Ken Brindle was born in New South Wales in 1931, and spent his earlier years at the 'United Aborigines Mission' children’s home in Bomaderry, and then later spent time at the infamous Kinchela Boys’ Home.
Like many Aboriginal youth of that time, he was denied a high school education and instead worked on a farm just outside of Tamworth. He eventually ran away, moving between different Aboriginal reserves and missions, picking up work wherever he was able, and staying anywhere people would put him up. He would later reflect on this time in his life, saying 'in this business of helping one another along we reckon we’ve got something pretty valuable that the white feller hasn’t got’.
Brindle enlisted in the Army in 1952 and served in South Korea in 1954-55, this was an significant time in his life, and he was quoted as saying, "for the first time in my life white people were treating me as an equal. It made me realise that [A]borigines don’t have to be inferior".
In 1960 he helped reestablish the Redfern All Blacks Rugby League Club with fundraising from the Aboriginal-Australian Fellowship (AAF). He participated in several AAF campaigns, particularly those against racial profiling and police targeting of Aboriginal youth.
Even though his involvement with the police was most commonly as an advocate for others he was prosecuted several times, but always fought the charges in court and won. Once, he was even awarded £400 damages plus costs for malicious prosecution, a rare win for Aboriginal people against the police at that time, or at any time since.
In an article he wrote for the August 1970 edition of New Dawn (a monthly magazine published by the Aborigines Welfare Board between 1952-1975 which is well worth researching, especially for NSW mob!), he described the Redfern All Blacks as "an expression of identity and visible proof that they can organise and manage their own affairs."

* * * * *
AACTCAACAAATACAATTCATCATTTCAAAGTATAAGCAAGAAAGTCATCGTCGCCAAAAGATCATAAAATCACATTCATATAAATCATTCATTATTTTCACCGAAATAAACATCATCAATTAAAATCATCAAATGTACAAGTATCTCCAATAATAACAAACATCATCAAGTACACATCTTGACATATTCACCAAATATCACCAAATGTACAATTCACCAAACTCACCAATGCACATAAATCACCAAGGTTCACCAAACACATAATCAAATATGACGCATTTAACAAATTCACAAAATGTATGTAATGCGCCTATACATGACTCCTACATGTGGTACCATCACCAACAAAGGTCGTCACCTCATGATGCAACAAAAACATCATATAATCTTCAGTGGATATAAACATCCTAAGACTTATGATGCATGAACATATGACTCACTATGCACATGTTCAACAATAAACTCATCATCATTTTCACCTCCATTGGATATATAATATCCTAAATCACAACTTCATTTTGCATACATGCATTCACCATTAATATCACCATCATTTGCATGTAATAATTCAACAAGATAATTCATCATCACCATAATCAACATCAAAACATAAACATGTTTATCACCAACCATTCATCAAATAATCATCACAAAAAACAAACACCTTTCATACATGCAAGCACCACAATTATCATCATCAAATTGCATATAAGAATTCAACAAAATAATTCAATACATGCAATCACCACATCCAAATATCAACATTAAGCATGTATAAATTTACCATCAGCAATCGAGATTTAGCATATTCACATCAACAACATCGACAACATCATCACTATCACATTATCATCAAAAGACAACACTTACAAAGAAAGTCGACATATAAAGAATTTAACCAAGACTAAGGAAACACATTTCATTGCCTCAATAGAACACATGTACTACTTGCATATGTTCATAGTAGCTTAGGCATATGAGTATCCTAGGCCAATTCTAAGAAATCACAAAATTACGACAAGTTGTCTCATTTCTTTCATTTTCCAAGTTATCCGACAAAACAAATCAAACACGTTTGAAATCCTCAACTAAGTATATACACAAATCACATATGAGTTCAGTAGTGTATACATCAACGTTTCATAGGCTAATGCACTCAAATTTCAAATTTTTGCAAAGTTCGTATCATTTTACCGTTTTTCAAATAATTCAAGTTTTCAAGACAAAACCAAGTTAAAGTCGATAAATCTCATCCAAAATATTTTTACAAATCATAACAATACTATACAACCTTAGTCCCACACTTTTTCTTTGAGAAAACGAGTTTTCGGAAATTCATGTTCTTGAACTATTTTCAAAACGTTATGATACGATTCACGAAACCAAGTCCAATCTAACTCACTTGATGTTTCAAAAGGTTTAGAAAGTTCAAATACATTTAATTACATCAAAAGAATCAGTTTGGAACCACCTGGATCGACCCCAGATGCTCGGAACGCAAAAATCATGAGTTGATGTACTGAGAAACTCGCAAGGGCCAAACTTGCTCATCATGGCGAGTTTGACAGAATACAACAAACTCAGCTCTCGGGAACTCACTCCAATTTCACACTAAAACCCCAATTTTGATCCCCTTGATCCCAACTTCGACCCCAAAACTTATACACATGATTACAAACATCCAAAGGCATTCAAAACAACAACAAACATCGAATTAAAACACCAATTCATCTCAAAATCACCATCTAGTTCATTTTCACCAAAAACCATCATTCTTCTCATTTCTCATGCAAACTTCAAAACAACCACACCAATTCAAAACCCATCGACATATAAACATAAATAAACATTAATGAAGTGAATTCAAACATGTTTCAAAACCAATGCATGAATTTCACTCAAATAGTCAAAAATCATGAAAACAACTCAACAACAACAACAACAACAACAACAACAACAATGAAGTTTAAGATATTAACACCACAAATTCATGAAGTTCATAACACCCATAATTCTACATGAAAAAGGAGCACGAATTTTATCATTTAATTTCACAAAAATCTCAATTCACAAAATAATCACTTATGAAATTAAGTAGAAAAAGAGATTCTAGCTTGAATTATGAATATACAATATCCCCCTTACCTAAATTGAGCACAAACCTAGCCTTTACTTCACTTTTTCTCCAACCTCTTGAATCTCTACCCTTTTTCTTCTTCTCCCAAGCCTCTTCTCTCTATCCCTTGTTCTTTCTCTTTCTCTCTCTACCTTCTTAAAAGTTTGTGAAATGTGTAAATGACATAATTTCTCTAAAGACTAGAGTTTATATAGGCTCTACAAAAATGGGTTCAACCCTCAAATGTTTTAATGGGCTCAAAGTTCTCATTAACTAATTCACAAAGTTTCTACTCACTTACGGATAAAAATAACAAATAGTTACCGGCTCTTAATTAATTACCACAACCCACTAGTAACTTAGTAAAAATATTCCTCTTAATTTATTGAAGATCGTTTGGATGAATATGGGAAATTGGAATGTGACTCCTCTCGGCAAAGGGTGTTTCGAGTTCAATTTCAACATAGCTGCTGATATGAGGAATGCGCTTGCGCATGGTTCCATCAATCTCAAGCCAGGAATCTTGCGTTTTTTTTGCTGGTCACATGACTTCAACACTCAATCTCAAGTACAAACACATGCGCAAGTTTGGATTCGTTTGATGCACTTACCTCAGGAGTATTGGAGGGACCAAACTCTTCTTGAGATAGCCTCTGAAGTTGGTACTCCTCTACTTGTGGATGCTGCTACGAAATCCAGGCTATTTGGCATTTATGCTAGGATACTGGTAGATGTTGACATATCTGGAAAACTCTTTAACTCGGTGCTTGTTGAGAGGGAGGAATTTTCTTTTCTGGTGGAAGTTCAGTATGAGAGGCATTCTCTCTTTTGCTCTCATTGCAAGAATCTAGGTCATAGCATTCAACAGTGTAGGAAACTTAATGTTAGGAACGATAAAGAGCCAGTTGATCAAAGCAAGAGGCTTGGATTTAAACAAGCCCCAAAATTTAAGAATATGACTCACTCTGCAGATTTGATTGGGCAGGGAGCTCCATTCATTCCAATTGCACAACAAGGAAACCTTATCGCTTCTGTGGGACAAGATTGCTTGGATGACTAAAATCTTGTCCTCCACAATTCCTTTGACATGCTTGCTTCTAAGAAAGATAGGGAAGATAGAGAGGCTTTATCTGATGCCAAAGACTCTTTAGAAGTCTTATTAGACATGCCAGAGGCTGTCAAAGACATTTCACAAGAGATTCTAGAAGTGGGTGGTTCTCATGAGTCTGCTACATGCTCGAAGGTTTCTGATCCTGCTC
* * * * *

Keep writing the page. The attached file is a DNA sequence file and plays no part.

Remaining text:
According to his entry in the Australian Database of Biography, written by Lyn Brignell, "His activism was characterised by an infectious energy and enthusiasm underpinned by intelligence, cunning and a sense of humour and he drew many converts to the Aboriginal cause. Those campaigning for Aboriginal civil rights were often branded as communists, but when Brindle was accused of being a `red’ he would laughingly reply, `are you blind mate, I’m black’."
NITV spoke to Uncle Stephen Ridgeway, a former resident of Kinchela Boys' Home, a long time resident in the Redfern community and former player and executive member of the Redfern All Blacks about his memories of Ken.
"I met Ken the year that Kennedy died, in 1963. It was at Alexandria Park and they were playing touch football. He married a girl from Kempsey, Mavis Jacky, and he knew my father."
"He got all the black people together and started the Redfern All Blacks. Because we weren't allowed to play on the white sides."
"Ken bought two places in the block in Redfern and he let the boys from Kinchela stay with him. There was about 27 of us. It was two stories, four bedrooms. We had bugs everywhere, in the kitchen, everywhere. But we all looked after each other. He was like the big brother to us Kinchela boys"